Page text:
Chemical Reactions:
• Normal Rain H20 + CO2 → H2CO3 pH of Normal Rain is about 5.6

Acid Rain 2SO2 + O2 + 2H2O → 2H2SO4 4NO + 3O2 +2H2O → 4HNO3 pH of Acid Rain is b/w 4 and 5

Typical Acid Rain in Northeastern US has - Sulfuric Acid = 65% - Nitric Acid = 30% - Other Acids = 5%

Measuring Acid Rain
Acid is a sour tasting substance that chemically reacts with a base and turns litmus/pH paper red. Acid rain is also measured and tested on a pH scale. The lower a substance’s pH, the more acidic it is. The pH scale ranges from zero to fourteen. Pure water has a pH of 7.0, which is neutral. Any number above 7.0 or increasing in alkalinity is considered a base, while any number below 7.0 or increasing in acidity is considered an acid. Rain measuring between zero and five on the pH scale is very acidic and therefore is called acid rain. Carbon dioxide dissolves into normal rain so it is slightly acidic with a normal pH of

10 about 5.5. By the year 2002 the pH level of acidic rain falling all over the polluted United States was about 4.3.

Two networks of the Environmental Protection Agency (EPA) monitor the chemicals that cause acid rain and acid rain’s pH. The National Atmospheric Deposition Program measures wet deposition, while The Clean Air Status and Trends Network (CASTNET) measure dry deposition. The National Atmosphere Deposition Program monitors long-term trends by collecting precipitation weekly where the Central Analytical Laboratory analyzes the samples for sulfate, hydrogen, nitrate, chloride, and ammonium. Kentucky has had seven active wet deposition sites over the past twenty years, but the most recent contaminated area was found October 7, 2003 at Seneca Park. As for dry deposition The Clean Air Status and Trends Network measure and monitor the amounts of dry gaseous components polluting different areas. Data compiled with atmospheric concentration are collected at each site with a three stage, openfaced filter pack. The filter pack contains a nylon filter for nitric acid and a base cellulose filter for sulfur dioxide, and a Teflon filter for collections of particular species. CASTNET has previously recorded over five sites in Kentucky are polluted by dry deposition including areas such as Mammoth Cave, Crockett, and Mackville. The National Atmospheric and Clean Air Status and Trends Network are great programs that not only test and monitor wet and dry deposition, but they also work extremely hard to find ways of preventing acid rain.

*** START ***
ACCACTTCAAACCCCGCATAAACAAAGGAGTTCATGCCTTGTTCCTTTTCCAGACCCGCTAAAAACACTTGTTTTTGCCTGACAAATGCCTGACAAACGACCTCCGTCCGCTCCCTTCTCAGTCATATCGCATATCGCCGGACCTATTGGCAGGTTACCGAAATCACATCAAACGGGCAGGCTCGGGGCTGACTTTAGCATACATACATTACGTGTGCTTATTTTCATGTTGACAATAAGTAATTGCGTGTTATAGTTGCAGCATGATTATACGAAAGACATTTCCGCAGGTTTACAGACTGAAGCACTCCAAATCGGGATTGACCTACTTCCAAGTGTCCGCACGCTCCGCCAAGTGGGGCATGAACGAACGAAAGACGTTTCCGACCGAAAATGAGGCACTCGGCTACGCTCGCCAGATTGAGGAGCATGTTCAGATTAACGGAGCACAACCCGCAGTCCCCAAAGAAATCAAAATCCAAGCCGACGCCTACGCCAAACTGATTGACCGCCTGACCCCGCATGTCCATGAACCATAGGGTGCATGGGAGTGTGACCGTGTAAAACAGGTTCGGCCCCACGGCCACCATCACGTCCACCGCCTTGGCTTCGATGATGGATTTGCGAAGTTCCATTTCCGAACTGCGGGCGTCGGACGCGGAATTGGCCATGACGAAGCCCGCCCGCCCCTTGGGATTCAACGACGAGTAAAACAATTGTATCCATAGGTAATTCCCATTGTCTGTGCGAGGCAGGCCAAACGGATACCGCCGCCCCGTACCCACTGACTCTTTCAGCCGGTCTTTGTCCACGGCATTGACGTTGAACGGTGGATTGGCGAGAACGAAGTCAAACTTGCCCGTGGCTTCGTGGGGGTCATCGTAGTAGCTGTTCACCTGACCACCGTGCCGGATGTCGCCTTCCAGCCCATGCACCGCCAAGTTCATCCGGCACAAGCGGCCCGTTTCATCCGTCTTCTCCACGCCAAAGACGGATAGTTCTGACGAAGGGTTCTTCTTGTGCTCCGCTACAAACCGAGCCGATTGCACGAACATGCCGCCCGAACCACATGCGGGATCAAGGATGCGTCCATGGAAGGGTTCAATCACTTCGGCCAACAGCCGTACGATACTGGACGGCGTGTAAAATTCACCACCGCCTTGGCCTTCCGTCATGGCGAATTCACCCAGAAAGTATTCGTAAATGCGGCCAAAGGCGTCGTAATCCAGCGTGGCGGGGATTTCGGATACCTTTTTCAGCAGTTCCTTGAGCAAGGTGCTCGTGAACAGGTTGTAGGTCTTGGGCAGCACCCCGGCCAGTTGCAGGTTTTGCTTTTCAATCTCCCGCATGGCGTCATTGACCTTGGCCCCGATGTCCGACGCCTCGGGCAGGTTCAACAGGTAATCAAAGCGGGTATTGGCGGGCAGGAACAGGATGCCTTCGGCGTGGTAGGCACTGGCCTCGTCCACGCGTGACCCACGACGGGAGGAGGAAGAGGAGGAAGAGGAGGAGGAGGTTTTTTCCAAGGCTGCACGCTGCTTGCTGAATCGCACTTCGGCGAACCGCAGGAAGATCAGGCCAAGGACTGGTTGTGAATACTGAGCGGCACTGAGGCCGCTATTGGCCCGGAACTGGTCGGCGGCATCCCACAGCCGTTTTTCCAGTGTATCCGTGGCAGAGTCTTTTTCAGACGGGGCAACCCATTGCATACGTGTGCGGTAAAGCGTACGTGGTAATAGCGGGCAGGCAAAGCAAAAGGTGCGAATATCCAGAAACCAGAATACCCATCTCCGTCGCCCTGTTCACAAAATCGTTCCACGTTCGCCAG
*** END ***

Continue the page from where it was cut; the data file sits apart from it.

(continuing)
Effects of Acid Rain
Effects of Acid Rain
Acid rain is caused by chemical pollutants in the air, mainly sulfur oxides and nitrogen oxides that form when coal or other fossil fuels are burned in factories and cars. These compounds dissolve in rainwater as it falls, forming sulfuric acid and nitric acid. Acidity is measured on the pH scale, from 0 to 14. Pure distilled water has a pH of 7.0, which is neutral. Solutions with a pH of less than 7 are acidic. Rainwater in unpolluted environments normally contains small amounts of dissolved CO2 and is slightly acidic, about pH 5.5. Rainwater of pH lower than 5.5 is considered to be acid rain.

Effects of Acid Rain on Forests
   Tree crowns or tops get thinner Acid rain dissolves tree leaves Soil water gets very acidic as the rain soaks into it. The roots of the trees take up and transpire acidic water from the soil, just like you drinking acid. This damages the insides of trees and leads to heavy leaf fall. Trees are often stripped of all their leaves.    Trees are weakened and more affected by pests, diseases and draught. Acidic soils stop young trees growing. Large areas of forest are often destroyed, especially the coniferous forests of Norway and Sweden.

Effects on Lakes and Rivers
Acid rain flows into lakes and rivers as surface flow, through flow and groundwater flow.   The acidic water dissolves toxic metals from the soil, such as aluminum and cadmium.

Therefore, these metals also end up in the rivers and lakes with the acidic rain. The heavy metals and acids in the water are taken in by all animal and plant life. This causes